Gryffindor House Dichotomies: Opinionated, Pride, Moral Goodness

Potter fans around the globe take their Hogwarts Houses very seriously. How many times have you met a new friend or reader and the first question out of your mouth was, “What is your House?” Perhaps you’re like me and have arguments with friends about their House or your House or a mutual friend’s House, constantly disagreeing or debating the intricacies of each trait. I have a Hufflepuff friend who believes their secondary House is Gryffindor, but I vehemently believe it is Slytherin (yes, don’t come at me, I know “it is our choices” – just bear with me!) and we are constantly bickering over this. Our continued disagreement got me thinking about the dichotomies between Houses. Are Gryffindor and Slytherin essentially opposite sides of the same coin? Would this hold true for the other Houses?

After speaking to around 100 readers and friends, I have narrowed down each House pairing to what I believe to be the shared prominent trait. We conclude the series with a deeper look into Gryffindor House, the stereotyped good guys. Be sure to check out the other articles in the series for Hufflepuff, Slytherin, and Ravenclaw


Gryffindor & Slytherin – Pride

Gryffindor and Slytherin appear to be the most natural of pairings but had surprisingly few come up in my research pool. Regardless, this combination is the most talked about and written about, given our protagonist and peer-aged antagonist embody these Houses and traits. The back and forth, push and pull between this pair was also the inspiration for this entire series. I very easily chose pride as the shared trait, and I think it’s quite obvious why.

Gryffindors’ pride emanates from their courage. Because they are often confident and self-assured, they are the first to speak up in awkward situations and most often the leaders of movements or moments. The chivalrous lion is brave, even in the smallest of moments, and a complex thinker (although very rarely a puzzle solver). Gryffindors are, at their core, the loudest and arguably most diverse group of people; it doesn’t take any special skill or talent to be yourself, it simply takes guts.

Slytherins’ pride expresses itself via their superiority (complex or otherwise, you decide). Because they are comfortable with breaking or sidestepping the rules, they are often at the forefront of confrontations or debates, arguing for their beliefs even if they know – internally or subconsciously – they are not in the right. The cunning and malicious snake is not afraid to step on toes and fingers to get where they want to go. Slytherins are proud of who they are, where they came from, and where they are going – often to their own detriment.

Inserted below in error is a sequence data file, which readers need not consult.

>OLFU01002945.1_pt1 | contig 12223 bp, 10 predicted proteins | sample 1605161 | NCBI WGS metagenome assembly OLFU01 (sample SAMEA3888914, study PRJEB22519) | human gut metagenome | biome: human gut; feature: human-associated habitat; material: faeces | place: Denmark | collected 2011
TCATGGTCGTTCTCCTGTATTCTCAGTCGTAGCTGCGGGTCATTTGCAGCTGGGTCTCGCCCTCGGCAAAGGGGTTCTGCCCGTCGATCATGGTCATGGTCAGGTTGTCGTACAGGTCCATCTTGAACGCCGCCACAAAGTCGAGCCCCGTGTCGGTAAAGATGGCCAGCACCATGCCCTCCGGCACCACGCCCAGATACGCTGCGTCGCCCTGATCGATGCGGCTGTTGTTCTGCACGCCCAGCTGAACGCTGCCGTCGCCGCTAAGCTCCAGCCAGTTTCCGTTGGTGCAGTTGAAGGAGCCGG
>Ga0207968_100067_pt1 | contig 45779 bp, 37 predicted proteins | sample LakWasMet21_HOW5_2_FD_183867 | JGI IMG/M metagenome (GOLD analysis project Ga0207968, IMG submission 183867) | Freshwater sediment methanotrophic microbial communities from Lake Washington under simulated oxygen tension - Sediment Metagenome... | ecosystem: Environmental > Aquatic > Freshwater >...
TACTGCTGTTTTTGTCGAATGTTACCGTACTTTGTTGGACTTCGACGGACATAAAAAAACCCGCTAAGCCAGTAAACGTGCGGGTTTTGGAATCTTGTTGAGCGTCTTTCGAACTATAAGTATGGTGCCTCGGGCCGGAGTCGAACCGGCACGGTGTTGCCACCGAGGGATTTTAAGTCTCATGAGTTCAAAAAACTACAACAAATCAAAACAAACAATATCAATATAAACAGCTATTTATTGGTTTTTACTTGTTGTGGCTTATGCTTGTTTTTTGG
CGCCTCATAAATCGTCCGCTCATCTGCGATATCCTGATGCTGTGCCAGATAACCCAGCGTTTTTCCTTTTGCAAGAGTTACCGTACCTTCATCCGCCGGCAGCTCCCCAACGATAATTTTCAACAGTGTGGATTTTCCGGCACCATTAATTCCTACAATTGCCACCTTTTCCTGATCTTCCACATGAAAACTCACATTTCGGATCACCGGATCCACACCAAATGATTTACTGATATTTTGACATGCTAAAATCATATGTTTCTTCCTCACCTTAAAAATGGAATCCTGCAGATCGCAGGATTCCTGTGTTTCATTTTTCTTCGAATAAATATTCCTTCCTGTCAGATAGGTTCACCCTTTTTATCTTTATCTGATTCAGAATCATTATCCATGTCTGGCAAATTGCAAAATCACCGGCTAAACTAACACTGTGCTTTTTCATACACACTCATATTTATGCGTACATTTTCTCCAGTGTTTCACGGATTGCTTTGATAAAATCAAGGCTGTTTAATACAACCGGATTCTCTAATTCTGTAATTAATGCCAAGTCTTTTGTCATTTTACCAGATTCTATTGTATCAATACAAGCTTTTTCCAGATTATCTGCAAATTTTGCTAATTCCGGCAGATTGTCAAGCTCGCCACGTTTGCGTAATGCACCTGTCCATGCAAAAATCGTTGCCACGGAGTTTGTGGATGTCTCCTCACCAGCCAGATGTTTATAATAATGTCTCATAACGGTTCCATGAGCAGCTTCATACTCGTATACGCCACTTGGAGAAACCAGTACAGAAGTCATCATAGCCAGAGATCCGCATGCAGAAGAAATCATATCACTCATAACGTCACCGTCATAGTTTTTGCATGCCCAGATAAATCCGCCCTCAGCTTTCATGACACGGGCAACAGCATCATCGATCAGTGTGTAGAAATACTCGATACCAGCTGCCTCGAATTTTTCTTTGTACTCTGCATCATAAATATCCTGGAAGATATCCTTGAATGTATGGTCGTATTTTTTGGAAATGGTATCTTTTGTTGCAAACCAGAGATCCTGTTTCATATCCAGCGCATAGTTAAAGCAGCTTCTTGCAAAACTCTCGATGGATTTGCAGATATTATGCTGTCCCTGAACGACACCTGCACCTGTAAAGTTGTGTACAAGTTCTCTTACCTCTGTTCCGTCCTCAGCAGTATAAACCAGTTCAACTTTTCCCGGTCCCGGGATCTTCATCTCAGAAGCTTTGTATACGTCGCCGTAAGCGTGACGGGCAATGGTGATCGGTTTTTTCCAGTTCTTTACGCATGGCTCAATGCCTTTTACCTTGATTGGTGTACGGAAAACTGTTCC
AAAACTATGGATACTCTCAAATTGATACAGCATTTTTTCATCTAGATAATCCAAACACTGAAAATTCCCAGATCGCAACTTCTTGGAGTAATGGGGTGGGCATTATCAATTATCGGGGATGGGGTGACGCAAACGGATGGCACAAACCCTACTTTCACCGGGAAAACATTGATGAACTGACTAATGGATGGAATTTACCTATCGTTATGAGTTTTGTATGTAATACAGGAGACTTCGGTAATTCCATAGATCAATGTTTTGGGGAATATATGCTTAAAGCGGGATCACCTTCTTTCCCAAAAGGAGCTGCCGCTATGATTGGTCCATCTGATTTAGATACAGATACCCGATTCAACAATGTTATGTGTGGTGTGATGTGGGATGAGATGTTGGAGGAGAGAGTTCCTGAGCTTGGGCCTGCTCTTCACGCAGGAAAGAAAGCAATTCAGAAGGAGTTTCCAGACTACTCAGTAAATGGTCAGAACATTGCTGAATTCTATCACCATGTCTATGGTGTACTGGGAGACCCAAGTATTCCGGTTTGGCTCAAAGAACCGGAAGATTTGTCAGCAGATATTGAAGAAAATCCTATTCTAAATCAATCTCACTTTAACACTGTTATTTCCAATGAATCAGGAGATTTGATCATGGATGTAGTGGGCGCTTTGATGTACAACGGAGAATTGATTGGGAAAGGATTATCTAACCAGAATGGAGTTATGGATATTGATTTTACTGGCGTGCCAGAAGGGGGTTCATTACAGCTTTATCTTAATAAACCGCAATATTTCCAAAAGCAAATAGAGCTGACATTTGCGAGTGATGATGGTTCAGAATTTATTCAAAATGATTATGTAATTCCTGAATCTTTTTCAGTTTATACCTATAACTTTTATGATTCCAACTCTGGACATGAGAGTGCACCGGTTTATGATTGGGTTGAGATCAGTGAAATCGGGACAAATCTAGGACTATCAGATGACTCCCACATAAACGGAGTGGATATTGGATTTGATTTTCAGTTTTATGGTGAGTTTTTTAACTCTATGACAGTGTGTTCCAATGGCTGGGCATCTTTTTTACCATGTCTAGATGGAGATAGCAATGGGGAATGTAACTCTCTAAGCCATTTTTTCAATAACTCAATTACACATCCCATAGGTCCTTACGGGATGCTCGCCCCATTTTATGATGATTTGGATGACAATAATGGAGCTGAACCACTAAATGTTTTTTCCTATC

Gryffindor & Hufflepuff – Moral Goodness

I would bet that if you are a Gryffindor, a majority of your closest friends claim Hufflepuff as their secondary House. When folks value fair play, honesty, and equality, it is easy to see how these two Houses could get along fairly well. I chose moral goodness as the shared trait, a synonym for all of our respondents’ selections.

Gryffindors’ moral goodness comes from their devotion to justice. Because they value truth and honesty, they often stand tall and strong for everyone, particularly for the disenfranchised or marginalized. The impassioned lion will be at the front of every picket line, chanting and screaming for their beliefs, and they may even be the one who organized the demonstration. Gryffindors are strong believers in doing what they believe is right, rules or no rules.

Hufflepuffs’ moral goodness comes from their inner compass. Because they value fairness and equality above all else, they have a strong sense of what is right, what is wrong, and what is simply easy. The just badger will do everything in their power to ensure every situation and encounter is balanced, using their fierce protective instincts to be sure all involved follow the rules. Hufflepuffs always – always – play by the rules and inspire to carry others along with them rather than leave them behind.


Gryffindor & Ravenclaw – Opinionated

As far as Gryffindor pairings go, this was the least popular. I was surprised by this given that most of the folks I know lean Gryffindor or Ravenclaw, and both are quite popular Houses on the whole. I chose opinionated as the shared trait, and most respondents agreed, although they used other words to express the same concept.

Gryffindors’ opinionated nature comes from their righteousness. Because they are devout believers in standing up for what is right, they can often come across as arrogant. The boastful lion will loudly proclaim that they are correct no matter what, simply because they have the law of the land on their side. Gryffindors are good with the witty comeback and although they love a good debate, they often play with a slightly different set of rules.

Ravenclaws’ opinionated nature comes from their arrogance. Because they are always reading and learning and soaking in information, they can come across as a know-it-all. The haughty eagle is always ready for a debate and can sometimes turn folks off with their strong – but always thought-out – opinions. Ravenclaws are thoughtful and very often stubborn, which can frustrate even their most patient friends and colleagues.


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Kat Miller

I am a 40-something Ravenclaw/Slytherin from Massachusetts. I've been lucky in life and can attribute a lot of that to Harry Potter. Without it, I wouldn't have at least 80% of the things I do today, including my career & closest friends. I truly despise Sirius Black.